I did something I said that I would never do again. I flew on Ryanair. The reason I have said that is because they are a low cost airline, but they have lots of sneaky ways to get more money out of you, so that eventually you can wind up paying just as much as you would for a regular priced carrier. For example, once I didn’t print my boarding pass. They charged me €40. If you check a bag, which I did this time. It cost me €25, which was more than the price of my ticket. If you have carry-on luggage that it too big or too heavy, there’s a fee. If you want anything to eat or drink on board, you have to pay for it. Nothing is free. And if you want to choose your seat, there’s a fee. You can pay for priority boarding, too. And on the flight there are many announcements about things they want to sell you on the flight—far more than the usual information or safety announcements. Because of those endless announcements I had brought my noise-canceling headphones. I didn’t need to arrive feeling tired and annoyed.
My flight arrived about 8:30 PM, and it was then that I remembered another reason why I don’t like flying on Ryanair: they use the secondary airports. This one was an hour and a half outside of Stockholm. The bus was packed with passengers, so I had to sit with my backpack in my lap. I arrived at the bus station in downtown Stockholm about 11:30.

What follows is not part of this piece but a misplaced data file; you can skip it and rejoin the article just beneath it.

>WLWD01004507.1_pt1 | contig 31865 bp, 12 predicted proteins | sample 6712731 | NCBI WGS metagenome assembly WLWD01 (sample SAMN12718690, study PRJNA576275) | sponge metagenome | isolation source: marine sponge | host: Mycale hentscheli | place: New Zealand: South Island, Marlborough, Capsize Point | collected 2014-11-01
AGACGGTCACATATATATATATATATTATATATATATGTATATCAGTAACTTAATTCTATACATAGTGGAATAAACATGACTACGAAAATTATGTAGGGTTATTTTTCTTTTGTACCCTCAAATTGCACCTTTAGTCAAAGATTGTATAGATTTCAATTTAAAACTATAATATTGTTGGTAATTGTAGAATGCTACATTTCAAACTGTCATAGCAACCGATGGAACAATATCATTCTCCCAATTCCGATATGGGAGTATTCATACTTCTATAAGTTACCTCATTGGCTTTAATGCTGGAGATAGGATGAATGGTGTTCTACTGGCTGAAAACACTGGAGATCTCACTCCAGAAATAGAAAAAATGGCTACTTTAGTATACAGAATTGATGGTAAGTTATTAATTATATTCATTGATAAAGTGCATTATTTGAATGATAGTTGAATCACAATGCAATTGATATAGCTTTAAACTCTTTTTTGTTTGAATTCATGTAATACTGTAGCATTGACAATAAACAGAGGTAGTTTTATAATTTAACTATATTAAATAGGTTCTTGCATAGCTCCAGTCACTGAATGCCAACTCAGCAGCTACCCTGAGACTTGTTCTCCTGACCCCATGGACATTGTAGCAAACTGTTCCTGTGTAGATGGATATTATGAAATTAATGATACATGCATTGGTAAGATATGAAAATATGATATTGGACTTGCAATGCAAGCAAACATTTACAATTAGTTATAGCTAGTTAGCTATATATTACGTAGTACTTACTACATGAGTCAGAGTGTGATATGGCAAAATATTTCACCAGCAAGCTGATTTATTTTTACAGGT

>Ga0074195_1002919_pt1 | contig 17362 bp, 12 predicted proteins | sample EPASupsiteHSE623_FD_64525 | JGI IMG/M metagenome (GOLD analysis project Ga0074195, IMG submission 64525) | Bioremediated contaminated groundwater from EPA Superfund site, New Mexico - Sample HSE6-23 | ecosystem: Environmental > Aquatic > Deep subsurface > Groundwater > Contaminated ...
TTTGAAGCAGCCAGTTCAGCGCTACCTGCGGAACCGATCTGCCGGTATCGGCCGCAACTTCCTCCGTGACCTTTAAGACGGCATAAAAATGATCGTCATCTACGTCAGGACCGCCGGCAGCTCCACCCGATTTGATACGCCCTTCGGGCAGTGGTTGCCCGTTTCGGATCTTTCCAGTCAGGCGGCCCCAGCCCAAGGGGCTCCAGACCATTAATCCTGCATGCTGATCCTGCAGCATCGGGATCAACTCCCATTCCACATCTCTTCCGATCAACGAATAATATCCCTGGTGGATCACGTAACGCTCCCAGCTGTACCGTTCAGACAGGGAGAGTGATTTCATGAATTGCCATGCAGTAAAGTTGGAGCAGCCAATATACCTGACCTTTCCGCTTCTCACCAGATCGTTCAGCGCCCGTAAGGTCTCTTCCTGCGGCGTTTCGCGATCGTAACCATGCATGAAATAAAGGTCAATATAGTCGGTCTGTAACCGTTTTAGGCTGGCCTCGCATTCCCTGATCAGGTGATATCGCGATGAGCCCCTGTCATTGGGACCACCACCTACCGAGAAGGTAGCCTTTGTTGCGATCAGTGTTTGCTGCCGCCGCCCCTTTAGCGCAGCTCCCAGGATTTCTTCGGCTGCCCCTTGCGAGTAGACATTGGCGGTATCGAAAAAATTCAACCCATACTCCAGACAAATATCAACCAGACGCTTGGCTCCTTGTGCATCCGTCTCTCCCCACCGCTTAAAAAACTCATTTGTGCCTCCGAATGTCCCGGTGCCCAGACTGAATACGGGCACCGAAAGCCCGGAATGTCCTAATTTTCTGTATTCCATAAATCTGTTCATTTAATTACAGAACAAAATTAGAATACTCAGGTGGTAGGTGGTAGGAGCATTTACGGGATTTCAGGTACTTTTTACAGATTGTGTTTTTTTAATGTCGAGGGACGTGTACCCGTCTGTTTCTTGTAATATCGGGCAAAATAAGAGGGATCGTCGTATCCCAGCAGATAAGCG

I noticed lots of homeless people, many of whom appeared to be recent refugees from the Middle East. It was not freezing cold, but it wasn’t warm enough to sleep outdoors, either.
My hostel was just a short walk away, and someone let me in. The reception was closed, but the resident that let me in told me to check my email on their free Wi-Fi to see how to retrieve my key. When I got the key and got into my room I found that I had an upper bunk, despite requesting a lower bunk when I made the booking months ago. One of my roommates kindly offered to switch bunks with me.
So after a rough arrival, I was met with kindness. I hope and pray that the many refugees soon find a kind welcome, too. Sweden has been one of those places that has been most welcoming to the flood of refugees. However, after a series of rape attacks by “refugees” (who know, but they could be ISIS infiltrators), Swedish opinion has swung to the opposite extreme, wanting to close their borders. That is understandable.
However, as Christians, we need to have God’s perspective about the flood of refugees: this is a big opportunity for the Kingdom of God. As we provide for their needs, while showing God’s love and kindness to these displaced people, they will be more open to hearing about Jesus. This is an opportunity that we simply cannot afford to miss. God is good! Now let’s get out there and show it.